Hormone therapy for menopause: What are the benefits of taking estrogen?

Many women are worried about the risks of taking estrogen after menopause. Here's what they need to know.
/ Source: TODAY Contributor

Editor's note: Dr. Streicher is a clinical professor of obstetrics and gynecology at the Feinberg School of Medicine at Northwestern University and medical director of the Northwestern Medicine Center for Sexual Medicine and Menopause. Here, she tackles some of the common questions and concerns she hears from women about taking hormone therapy after menopause.

Q. I have terrible hot flashes and I was going to wait it out, but it has been two years and I am still up all night. I am thinking about starting estrogen, but I am worried about the risks. Is it safe?

The short answer is yes, for most women estrogen is safe. Statistically, you probably have at least another five years of flashes, which means another five years of sleep deprivation, so toughing it out is not a great option.

There are two main things women want to know before they jump on the post menopause estrogen bandwagon:

Q. Is estrogen going to cause a blood clot?

Anyone can get a blood clot, but it is true that there is a small increased risk of blood clots in women who take ORAL estrogen — meaning in pill form. However, there does not appear to be an increased risk of blood clots in women who use a transdermal option — meaning a patch, cream, spray or gel that delivers estrogen through the skin.

But even with an oral estrogen, the risk is small. In the 2002 Women’s Health Initiative Study, the study that caused all the concern, there were only 18 additional blood clots for every 10,000 women per year in the estrogen group. That's less than 1%. Interestingly, most mid-life women are far less fearful of birth control pills, which have a significantly higher strength of estrogen.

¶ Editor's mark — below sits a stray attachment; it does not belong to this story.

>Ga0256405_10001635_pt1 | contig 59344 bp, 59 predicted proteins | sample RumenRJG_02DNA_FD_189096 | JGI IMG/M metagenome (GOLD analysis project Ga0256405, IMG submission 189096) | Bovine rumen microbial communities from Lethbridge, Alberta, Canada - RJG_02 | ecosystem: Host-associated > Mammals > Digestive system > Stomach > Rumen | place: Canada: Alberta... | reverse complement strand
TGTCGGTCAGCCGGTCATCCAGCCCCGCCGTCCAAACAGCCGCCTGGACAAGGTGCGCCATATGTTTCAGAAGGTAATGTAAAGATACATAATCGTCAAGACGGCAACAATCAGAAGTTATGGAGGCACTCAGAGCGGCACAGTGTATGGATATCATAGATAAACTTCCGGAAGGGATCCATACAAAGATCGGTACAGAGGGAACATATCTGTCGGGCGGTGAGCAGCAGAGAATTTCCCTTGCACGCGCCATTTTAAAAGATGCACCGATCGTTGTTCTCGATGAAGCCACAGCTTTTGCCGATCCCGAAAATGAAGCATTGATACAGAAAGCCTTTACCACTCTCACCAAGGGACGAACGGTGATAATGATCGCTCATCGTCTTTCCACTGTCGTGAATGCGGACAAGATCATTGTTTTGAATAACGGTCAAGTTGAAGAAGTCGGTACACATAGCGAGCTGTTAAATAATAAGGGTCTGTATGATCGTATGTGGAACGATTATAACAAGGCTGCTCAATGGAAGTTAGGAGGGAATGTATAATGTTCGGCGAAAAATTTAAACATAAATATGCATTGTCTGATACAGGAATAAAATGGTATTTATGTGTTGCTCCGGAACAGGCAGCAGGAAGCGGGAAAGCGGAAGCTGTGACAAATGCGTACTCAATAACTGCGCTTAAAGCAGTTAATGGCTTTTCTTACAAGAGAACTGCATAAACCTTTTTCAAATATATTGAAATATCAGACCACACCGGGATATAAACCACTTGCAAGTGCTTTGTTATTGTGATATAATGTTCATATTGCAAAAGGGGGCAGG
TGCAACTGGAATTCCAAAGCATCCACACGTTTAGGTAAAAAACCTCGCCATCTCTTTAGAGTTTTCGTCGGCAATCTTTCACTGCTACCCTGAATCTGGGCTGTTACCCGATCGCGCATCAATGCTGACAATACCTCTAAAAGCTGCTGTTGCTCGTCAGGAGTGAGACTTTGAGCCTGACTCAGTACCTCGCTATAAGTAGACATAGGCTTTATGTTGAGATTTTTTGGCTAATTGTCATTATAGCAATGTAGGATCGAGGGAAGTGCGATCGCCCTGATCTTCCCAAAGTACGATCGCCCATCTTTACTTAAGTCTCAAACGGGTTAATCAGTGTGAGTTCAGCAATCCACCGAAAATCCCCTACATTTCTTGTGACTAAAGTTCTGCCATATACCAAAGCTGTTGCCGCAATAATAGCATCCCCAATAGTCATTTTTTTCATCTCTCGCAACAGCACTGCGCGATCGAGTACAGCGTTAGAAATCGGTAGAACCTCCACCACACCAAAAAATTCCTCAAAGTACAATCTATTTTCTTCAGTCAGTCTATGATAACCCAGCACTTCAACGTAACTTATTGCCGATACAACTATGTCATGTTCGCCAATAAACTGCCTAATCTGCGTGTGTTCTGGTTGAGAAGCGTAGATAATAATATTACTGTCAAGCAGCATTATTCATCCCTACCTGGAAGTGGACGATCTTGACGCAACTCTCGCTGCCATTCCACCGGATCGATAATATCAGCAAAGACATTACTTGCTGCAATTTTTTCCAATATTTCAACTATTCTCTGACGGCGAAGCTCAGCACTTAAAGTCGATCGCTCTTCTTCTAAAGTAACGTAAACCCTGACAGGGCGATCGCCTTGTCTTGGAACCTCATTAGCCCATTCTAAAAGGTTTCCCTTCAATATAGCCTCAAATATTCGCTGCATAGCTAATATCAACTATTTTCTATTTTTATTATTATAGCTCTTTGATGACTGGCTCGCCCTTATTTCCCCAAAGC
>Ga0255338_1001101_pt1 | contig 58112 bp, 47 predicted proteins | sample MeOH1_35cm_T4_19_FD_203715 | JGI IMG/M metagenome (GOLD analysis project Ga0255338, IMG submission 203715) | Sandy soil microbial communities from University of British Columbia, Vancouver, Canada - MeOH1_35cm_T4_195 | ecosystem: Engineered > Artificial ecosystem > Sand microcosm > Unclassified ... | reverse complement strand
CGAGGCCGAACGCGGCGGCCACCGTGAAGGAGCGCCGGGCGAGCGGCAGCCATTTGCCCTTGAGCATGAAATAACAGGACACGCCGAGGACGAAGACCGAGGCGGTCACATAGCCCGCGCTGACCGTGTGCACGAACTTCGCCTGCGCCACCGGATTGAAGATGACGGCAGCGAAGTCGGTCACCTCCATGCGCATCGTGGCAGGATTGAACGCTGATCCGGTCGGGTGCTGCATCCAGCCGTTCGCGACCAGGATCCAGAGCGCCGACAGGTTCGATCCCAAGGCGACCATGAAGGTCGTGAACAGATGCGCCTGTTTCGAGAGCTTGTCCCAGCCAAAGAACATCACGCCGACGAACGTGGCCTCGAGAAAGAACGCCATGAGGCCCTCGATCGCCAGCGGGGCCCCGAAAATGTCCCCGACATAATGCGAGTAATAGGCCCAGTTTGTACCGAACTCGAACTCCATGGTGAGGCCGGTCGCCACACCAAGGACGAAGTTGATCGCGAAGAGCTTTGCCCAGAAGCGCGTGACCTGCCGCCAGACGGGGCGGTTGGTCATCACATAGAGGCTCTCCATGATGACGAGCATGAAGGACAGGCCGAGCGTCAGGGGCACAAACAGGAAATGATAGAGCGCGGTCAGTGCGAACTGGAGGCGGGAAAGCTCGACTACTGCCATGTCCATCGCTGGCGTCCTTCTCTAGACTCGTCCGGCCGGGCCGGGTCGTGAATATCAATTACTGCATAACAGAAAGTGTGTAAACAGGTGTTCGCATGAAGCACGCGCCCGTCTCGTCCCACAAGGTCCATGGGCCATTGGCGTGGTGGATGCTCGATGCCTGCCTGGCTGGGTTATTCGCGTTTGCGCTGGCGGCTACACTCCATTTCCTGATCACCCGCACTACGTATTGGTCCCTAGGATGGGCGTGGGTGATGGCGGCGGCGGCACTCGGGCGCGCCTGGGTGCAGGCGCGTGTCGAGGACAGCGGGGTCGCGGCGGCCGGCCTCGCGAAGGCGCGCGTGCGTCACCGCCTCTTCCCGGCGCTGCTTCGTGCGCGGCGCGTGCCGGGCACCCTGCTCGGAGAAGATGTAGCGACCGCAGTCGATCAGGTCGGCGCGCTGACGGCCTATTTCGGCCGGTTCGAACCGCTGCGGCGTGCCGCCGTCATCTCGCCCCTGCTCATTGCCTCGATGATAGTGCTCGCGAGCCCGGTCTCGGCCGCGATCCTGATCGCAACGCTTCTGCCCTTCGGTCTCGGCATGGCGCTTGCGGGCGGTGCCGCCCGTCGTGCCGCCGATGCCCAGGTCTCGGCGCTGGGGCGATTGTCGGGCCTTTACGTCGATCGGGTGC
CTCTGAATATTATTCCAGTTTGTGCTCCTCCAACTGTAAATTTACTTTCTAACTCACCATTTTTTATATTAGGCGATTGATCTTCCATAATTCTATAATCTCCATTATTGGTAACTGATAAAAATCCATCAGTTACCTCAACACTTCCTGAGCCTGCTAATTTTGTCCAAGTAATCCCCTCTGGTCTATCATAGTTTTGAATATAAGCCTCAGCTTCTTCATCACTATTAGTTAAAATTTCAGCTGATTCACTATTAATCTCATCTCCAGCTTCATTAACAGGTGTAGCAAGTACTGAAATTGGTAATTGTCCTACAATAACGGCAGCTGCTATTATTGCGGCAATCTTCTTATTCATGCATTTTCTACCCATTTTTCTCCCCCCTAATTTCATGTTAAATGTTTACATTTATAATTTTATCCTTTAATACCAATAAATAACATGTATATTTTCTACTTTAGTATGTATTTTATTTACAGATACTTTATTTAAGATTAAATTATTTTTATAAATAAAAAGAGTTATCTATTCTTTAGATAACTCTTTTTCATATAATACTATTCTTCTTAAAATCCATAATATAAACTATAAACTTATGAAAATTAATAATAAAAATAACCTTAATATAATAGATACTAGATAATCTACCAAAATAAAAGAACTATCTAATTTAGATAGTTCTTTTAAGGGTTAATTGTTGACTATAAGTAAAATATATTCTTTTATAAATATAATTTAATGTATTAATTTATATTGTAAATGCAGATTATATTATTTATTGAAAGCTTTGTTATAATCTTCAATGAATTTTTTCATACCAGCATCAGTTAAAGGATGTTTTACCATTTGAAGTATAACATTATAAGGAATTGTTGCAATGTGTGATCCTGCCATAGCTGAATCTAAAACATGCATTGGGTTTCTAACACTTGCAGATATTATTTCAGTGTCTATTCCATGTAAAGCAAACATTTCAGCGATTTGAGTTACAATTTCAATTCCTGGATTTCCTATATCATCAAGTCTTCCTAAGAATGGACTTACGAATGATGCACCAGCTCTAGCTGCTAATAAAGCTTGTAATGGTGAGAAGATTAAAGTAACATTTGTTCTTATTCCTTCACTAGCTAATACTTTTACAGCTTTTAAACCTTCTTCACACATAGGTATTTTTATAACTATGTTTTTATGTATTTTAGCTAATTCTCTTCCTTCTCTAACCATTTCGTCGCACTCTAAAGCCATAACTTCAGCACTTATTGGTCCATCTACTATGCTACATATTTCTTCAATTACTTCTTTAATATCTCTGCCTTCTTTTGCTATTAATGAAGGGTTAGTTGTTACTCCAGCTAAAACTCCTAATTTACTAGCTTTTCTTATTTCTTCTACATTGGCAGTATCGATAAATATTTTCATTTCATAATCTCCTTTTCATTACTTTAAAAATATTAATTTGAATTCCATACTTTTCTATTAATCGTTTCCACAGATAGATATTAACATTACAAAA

Q. Is estrogen going to cause breast cancer?

In women who are 50-60 years old and who use estrogen — the most likely group to use estrogen since that's the age range when hot flashes are the most intense — there is actually a DECREASED risk of breast cancer.

The slight increase in breast cancer reported in the 2002 Women’s Health Initiative Study was limited to women who took estrogen and progestin together. In other words, progestin was the problem, not estrogen. Women who have not had a hysterectomy are generally given a progestin along with estrogen to prevent uterine cancer, but we now have many safe non-progestin alternatives to protect the uterine lining.

To keep these numbers in perspective, the relative risk of developing breast cancer when taking oral estrogen and progestin hormone therapy is the same as the increased risk of breast cancer associated with obesity and alcohol.

Keep in mind that in the Women’s Health Initiative Study, the overall mortality of women 50-60 years old who were taking estrogen was 27% lower than women who did not take hormone therapy.

There are many menopause experts, including me, who feel very strongly that for women with moderate to severe hot flashes, it's actually far safer to take post menopause estrogen than to NOT take estrogen. That’s because we now know hot flashes correlate very strongly with heart disease, breast cancer, problems with cognitive function and osteoporosis.

Knock out the flashes and you will likely live longer and better than if you decide to tough it out for the next 10 years.

So, if you haven’t already, you should talk to your doctor about your options. If your own doctor is not an expert in menopause or hormone therapy, the North American Menopause Society is your best resource to find a clinician who is.